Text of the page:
Elderly People (Residential Care)

Oral Answers to Questions — Social Security – in the House of Commons at 12:00 am on 1st May 1995.

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Photo of Ann Coffey Ann Coffey Opposition Whip (Commons) 12:00 am, 1st May 1995

To ask the Secretary of State for Social Security how many people living in residential or nursing home care are being supported financially by his Department; and if he will forecast the number he expects to be in these categories in three, five and 10 years' time. [20132]

Photo of Mr Roger Evans Mr Roger Evans , Monmouth

The latest figures show that 280,000 people in residential care or nursing homes are being supported financially by my Department through income support, either through preserved rights to higher limits or through income support, including residential allowance. In three, five and 10 years' time, the figures are estimated to be 294,000, 303,000 and 327,000.

Photo of Ann Coffey Ann Coffey Opposition Whip (Commons)

Is the Minister aware that, in Stockport, residential grant from the Department of Social Security is £30 lower than the grant available from the local authority to people who were admitted to residential and nursing care after 1993? Is he further aware that that is causing enormous problems in respect of the personal allowances being used by elderly people to top up that grant, and that relatives, who can ill afford it, are having to contribute? Will the Minister review the DSS grant to bring it into line with the actual charges of care and so prevent some of the humiliation and distress to my constituents? After all, it is not their fault that the Government have privatised health care for the elderly.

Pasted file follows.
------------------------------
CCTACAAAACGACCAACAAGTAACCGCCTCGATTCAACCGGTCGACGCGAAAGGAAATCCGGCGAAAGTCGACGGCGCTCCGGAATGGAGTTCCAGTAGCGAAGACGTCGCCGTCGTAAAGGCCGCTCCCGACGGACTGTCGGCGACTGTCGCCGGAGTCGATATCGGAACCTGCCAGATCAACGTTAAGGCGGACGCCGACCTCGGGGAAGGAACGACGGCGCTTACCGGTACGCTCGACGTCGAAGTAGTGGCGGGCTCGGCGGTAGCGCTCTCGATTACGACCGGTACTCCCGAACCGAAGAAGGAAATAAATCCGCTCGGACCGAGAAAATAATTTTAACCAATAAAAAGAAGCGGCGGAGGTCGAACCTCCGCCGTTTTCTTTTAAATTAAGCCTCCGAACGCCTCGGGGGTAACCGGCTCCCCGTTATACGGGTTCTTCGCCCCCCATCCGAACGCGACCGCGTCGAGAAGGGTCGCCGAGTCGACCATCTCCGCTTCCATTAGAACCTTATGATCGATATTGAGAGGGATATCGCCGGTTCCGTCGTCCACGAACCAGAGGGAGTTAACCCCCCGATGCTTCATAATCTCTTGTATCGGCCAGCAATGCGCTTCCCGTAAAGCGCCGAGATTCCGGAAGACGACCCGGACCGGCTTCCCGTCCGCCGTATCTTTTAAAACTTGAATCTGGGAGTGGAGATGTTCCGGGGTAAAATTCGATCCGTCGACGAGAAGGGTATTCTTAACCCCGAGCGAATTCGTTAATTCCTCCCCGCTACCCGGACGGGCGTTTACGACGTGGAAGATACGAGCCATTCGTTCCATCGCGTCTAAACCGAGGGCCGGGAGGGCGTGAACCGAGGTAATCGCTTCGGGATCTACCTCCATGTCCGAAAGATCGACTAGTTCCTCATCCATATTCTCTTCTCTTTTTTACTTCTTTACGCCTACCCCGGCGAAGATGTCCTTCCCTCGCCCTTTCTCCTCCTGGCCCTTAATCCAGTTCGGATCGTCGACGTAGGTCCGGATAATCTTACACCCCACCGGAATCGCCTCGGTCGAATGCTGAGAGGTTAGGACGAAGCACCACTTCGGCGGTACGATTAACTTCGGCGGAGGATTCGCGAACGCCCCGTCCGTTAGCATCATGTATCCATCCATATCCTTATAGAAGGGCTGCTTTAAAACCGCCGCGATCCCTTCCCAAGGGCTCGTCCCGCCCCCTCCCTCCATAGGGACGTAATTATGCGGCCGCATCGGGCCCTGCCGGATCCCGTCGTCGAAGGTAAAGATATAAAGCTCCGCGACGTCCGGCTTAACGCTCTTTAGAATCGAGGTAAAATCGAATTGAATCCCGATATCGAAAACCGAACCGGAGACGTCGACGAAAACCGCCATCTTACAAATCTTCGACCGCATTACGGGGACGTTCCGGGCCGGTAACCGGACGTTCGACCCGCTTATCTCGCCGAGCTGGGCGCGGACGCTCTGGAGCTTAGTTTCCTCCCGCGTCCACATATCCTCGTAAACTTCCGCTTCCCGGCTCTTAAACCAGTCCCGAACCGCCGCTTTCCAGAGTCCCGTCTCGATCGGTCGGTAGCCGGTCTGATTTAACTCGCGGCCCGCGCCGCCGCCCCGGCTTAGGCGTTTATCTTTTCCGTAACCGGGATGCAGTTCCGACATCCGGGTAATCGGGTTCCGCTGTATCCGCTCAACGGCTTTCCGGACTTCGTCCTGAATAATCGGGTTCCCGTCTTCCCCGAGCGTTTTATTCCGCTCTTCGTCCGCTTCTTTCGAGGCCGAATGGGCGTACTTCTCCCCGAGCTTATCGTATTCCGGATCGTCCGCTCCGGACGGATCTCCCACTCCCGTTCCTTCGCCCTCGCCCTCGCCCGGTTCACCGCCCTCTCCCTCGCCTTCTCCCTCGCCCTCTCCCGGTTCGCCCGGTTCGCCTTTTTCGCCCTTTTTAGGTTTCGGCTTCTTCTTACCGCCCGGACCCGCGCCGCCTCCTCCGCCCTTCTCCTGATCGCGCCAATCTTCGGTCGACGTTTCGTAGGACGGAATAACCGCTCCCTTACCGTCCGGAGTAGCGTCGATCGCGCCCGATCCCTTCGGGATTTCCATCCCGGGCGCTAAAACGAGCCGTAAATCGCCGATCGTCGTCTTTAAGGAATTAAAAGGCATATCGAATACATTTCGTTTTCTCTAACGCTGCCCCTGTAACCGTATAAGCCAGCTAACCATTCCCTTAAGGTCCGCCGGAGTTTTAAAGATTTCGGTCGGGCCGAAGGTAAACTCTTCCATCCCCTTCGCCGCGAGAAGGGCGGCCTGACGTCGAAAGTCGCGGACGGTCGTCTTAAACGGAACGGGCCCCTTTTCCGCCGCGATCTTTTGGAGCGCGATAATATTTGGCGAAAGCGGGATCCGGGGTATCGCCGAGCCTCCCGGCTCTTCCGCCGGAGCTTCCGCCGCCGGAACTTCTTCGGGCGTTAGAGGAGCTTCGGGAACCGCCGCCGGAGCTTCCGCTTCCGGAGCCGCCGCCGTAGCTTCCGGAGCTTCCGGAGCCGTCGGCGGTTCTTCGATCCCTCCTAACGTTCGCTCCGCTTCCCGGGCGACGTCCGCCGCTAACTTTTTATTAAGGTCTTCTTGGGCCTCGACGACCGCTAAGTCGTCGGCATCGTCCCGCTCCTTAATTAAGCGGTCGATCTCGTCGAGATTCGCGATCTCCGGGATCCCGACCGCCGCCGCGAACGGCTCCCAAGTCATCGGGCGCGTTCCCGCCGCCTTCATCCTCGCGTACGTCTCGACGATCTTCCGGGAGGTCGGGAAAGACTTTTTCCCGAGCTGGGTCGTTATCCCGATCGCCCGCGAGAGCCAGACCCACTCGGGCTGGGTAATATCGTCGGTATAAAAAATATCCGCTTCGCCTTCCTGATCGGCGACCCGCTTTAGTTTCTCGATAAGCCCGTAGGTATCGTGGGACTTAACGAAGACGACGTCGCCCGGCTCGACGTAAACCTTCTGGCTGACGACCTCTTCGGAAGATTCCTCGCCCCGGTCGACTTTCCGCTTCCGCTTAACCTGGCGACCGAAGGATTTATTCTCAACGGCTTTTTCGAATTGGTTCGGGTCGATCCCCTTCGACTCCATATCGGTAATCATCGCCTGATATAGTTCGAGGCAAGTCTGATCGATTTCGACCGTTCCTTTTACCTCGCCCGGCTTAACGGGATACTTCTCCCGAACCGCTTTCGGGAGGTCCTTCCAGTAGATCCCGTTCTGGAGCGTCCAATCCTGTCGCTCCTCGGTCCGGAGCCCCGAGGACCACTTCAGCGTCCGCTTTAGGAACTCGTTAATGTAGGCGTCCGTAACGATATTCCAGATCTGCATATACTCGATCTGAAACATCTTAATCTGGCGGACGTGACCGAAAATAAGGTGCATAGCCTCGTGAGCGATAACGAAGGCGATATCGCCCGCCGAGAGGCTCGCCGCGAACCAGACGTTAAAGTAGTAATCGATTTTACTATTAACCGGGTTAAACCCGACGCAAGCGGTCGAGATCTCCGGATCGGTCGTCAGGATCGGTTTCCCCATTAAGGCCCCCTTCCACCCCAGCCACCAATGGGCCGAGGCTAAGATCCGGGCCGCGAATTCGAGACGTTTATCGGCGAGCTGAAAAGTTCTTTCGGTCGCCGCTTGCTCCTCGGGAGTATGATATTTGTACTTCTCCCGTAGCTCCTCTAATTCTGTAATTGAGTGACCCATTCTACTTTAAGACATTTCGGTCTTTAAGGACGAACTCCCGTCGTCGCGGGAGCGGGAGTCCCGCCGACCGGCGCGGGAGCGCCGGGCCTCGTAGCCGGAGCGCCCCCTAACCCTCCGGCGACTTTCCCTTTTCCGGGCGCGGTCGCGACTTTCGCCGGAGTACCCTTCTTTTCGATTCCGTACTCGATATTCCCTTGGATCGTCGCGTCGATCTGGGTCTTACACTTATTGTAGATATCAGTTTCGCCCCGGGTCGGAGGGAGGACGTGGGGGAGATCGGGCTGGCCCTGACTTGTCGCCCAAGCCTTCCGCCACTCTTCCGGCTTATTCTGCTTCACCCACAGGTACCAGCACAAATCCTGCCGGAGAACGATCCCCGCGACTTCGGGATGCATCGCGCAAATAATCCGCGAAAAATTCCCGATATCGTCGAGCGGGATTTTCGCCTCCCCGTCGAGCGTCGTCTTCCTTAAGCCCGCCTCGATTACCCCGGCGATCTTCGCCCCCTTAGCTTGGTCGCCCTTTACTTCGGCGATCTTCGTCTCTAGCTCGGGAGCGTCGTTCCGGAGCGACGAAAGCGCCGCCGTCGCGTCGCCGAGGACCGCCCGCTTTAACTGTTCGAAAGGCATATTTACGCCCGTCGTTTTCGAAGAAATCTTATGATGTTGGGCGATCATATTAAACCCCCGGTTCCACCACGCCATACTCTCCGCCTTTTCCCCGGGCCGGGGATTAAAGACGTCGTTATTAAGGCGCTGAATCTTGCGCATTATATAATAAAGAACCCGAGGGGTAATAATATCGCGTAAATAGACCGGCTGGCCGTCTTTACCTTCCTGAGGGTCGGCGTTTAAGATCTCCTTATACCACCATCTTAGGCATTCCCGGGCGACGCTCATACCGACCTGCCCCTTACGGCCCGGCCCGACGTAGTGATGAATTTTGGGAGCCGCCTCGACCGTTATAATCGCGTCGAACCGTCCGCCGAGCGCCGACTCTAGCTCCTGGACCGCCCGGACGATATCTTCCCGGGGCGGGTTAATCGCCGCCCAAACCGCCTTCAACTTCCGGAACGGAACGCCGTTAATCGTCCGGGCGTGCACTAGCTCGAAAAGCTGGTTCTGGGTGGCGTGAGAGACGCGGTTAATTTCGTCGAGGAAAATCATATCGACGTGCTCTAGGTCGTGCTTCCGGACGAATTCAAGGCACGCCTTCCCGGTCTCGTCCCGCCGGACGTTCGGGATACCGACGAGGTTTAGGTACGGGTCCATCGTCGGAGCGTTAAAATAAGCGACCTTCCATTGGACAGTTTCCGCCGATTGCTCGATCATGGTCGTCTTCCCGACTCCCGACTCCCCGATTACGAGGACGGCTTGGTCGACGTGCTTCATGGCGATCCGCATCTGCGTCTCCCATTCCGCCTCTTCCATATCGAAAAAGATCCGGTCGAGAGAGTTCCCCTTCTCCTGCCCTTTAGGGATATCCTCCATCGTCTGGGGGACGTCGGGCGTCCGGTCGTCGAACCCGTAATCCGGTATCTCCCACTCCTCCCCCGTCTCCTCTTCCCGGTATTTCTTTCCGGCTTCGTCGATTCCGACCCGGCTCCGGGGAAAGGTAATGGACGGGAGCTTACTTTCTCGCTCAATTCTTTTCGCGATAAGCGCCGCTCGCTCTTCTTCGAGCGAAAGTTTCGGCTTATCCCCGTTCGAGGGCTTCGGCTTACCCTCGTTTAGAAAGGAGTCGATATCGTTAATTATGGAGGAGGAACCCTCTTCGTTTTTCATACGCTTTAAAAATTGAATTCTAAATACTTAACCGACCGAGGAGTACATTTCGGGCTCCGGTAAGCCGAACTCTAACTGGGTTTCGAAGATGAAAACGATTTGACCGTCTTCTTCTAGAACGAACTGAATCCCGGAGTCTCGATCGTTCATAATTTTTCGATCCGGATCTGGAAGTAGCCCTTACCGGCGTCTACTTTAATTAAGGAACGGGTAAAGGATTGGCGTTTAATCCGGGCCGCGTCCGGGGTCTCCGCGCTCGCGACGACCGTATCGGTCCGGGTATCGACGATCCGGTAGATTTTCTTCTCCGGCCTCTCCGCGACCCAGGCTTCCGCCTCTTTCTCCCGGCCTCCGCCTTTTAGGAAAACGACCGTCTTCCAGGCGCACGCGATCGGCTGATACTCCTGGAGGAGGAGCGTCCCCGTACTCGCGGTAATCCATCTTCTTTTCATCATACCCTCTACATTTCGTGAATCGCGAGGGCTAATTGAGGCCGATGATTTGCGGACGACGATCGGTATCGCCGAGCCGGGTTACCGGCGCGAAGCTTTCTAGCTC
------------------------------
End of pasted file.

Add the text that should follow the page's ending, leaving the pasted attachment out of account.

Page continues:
Photo of Mr Roger Evans Mr Roger Evans , Monmouth

Of course the income support limits under preserved rights are reviewed annually. The limits have risen substantially in real terms since 1985. In nursing homes, the rise is 38 per cent. and for the elderly in residential care homes the rise is 16 per cent. in real terms. However, no Government could meet all fees, however high. In many parts of the country, fees are as high as £1,000 a week.